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Regular Long-Period Variations in the Velocity of the Earths Rotation and Related Deformations of the Earths Crust

shell, tensile, depth, strength and approximately

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REGULAR LONG-PERIOD VARIATIONS IN THE VELOCITY OF THE EARTH'S ROTATION AND RELATED DEFORMATIONS OF THE EARTH'S CRUST A majority of hypotheses on the origin of deformations in the outer portion of the Earth's shell, known as the exosphere or the Earth's crust, attribute deformations exclusively to the intrinsic physicochemical changes of the matter composing the Earth. As a rule, all the assumed alterations of the matter (heating and cooling, phase transitions, recrystallization, differentiation, etc.) ultimately lead to changes in density which are responsible for the inevitable deformation of the upper, near-surface portion of the Earth's shell. V.V. Belousov's hypothesis, widely accepted in the USSR, asserts that the fundamental cause of folding is the local heating of matter at a certain depth in the outer part of the shell. Heating causes swelling of the crust and results in its stretching, while subsequent cooling leads to the subsidence and contraction of the crust, and thus to folding.

However, physicochemical changes of matter taking place in spatially limited areas of the Earth's shell are incapable of producing any con siderable compression deformations of the crust. This conclusion is borne out by approximate determination of the magnitude of compressive and tensile stresses generated, for instance, in the roof of a magmatic chamber (i. e., in the case of the most reliably known alternations in the aggregate state of the shell). For an approximate determination of the rise in subcrustal pressure caused by the fusion of the shell substance sufficient for irreversible crust deformations, let us assume the fusion of a shell layer located in the interval between 100 km and some very large depth. In this case the 100-km thick exoshell may be compared, without large error, to a thin-walled spherical shell filled with a viscous liquid and subjected to internal pressure. In order to produce irreversible tensile deformations (viz. ruptures and shifts) in this exoshell the tensile stresses must reach the magnitude of its tensile strength.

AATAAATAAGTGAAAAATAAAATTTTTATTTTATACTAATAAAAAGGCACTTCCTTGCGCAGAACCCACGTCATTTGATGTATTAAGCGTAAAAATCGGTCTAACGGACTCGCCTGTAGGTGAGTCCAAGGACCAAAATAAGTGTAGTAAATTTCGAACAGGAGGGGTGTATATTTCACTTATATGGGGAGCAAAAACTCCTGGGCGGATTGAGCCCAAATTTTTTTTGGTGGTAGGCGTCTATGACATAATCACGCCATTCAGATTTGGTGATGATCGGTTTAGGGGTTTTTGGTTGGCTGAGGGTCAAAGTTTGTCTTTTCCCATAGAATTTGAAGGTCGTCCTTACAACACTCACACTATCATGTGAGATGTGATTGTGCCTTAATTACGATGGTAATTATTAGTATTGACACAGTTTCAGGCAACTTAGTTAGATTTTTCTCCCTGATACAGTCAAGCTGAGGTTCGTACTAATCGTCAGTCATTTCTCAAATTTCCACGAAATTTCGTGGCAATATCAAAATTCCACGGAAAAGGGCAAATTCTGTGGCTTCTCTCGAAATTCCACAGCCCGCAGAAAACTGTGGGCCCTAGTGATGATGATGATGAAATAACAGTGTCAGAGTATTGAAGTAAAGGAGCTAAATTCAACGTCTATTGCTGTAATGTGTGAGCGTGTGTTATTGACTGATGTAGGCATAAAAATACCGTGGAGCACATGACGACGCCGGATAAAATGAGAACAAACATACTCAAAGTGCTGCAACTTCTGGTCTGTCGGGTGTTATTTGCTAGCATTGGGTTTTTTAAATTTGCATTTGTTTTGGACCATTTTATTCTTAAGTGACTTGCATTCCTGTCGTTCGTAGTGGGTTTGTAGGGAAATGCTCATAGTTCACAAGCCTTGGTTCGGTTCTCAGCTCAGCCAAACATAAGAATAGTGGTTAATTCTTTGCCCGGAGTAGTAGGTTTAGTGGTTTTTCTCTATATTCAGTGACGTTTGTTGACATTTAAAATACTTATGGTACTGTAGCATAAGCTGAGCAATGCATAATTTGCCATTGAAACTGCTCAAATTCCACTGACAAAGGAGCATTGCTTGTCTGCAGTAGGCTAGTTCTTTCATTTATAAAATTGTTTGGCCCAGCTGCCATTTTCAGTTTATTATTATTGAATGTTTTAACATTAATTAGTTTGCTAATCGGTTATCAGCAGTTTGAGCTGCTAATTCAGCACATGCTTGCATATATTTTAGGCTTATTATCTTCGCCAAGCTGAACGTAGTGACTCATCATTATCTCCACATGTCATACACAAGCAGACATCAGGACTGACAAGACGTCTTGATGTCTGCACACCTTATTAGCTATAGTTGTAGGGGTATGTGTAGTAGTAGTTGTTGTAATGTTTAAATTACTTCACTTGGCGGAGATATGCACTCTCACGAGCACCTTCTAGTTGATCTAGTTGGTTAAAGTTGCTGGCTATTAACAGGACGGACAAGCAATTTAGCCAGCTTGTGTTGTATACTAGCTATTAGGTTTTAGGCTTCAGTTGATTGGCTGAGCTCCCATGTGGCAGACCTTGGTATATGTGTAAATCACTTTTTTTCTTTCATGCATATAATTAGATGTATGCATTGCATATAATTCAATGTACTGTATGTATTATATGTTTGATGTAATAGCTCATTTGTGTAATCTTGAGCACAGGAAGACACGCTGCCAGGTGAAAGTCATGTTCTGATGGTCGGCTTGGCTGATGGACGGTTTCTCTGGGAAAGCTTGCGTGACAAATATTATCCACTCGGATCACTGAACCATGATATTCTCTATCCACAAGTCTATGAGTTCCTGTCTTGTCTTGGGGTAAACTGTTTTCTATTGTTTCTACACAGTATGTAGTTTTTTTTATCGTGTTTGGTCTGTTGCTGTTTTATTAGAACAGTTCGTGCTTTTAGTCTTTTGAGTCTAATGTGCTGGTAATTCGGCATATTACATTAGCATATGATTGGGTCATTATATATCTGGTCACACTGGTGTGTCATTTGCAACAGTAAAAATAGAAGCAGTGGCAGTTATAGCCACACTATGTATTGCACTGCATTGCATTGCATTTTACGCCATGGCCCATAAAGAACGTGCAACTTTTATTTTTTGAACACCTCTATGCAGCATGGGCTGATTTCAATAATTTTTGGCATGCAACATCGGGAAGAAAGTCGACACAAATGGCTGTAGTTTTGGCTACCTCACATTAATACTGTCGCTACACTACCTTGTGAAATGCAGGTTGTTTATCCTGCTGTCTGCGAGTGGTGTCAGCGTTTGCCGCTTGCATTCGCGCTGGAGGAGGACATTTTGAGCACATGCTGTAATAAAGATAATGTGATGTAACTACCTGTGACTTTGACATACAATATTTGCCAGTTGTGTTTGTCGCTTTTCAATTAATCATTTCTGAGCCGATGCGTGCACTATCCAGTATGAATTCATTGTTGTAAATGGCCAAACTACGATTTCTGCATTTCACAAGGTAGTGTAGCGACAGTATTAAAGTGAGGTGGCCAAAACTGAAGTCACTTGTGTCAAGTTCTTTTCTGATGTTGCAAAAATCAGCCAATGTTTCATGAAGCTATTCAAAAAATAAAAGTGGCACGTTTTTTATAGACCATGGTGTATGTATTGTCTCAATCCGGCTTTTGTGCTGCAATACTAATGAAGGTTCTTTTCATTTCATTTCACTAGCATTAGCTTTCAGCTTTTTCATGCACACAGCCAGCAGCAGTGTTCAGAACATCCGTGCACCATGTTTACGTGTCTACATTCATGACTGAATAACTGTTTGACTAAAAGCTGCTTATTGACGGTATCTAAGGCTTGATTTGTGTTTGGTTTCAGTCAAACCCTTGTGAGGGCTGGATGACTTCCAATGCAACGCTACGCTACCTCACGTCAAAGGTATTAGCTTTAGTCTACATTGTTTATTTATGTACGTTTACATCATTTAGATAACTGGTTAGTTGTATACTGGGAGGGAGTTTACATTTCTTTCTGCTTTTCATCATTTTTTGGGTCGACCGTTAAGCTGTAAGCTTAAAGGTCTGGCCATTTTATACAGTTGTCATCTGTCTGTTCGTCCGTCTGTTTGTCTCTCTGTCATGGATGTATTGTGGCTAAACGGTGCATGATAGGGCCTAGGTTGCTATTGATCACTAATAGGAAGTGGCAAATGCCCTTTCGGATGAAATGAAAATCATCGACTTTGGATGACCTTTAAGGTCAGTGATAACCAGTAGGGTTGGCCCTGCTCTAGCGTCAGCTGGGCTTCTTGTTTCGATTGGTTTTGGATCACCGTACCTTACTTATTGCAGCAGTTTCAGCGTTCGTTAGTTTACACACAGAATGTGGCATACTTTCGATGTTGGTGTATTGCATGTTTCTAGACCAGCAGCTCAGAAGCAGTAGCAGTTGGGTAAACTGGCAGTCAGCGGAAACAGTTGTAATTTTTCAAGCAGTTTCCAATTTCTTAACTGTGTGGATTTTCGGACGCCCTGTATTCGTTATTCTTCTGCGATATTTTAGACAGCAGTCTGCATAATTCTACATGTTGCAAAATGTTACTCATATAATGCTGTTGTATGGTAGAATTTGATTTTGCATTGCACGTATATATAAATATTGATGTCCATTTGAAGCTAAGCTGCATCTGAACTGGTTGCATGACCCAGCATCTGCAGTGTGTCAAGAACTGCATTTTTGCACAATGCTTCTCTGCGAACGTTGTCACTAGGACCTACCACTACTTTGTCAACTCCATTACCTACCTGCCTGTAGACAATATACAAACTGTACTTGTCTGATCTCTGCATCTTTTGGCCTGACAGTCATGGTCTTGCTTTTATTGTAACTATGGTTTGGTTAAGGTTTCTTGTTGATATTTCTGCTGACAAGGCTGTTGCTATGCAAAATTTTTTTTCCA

The tensile strength (and the elastic limit) of the near-surface portion of the shell about 40km thick has been universally estimated by many geophysicists as having a mean value of about which is approximately equivalent to 1.02 The strength of the shell in its

deeper horizons is estimated at and even Gutenberg (1949) estimated the strength of the Earth's shell to be at a depth of 40-50km, and approximately at a depth of 100km. According to Jeffreys (quoted by Gutenberg) the strength of the matter constituting the Earth's shell reaches approximately at a depth of 600 km. According to Harrell, the strength of the shell near the Earth's surface is about and at a depth of 20km. The strength decreases in a downward direction, rapidly at first, down to approximately 2 at a depth of 50km, and then slowly, reaching about at a depth of 100 km and about at a depth of several hundred kilometers. The strength of most rocks on the Earth's surface is also approximately Let us determine the minimum increase of internal pressure on the lower surface of the exosphere necessary to generate irreversible tensile deformations, assuming that the strength of the exosphere (a shell 100km thick) is 1 The radial and tangential tensile or compressive stresses in a thin-walled spherical shell are proportional to the product of the pressure on the lower surface of the shell and the radius (i. e., the distance from the center to the median surface of the thin-walled shell under consideration) and inversely proportional to twice its thickness.

Let us determine the difference between the internal pressure and the weight of the thin-walled shell, assuming its mean radius to be 632 and the critical tensile stress in its latitudinal and meridional sections The result is approximately Consequently, a 31 excess of the subcrustal pressure over the weight of the crust (i.e., the exosphere) 100 km thick is critical, and its further increase would generate irreversible tensile deformations in the exoshell. Such a rise in the subcrustal pressure would increase the radius by approximately 3.1 km.

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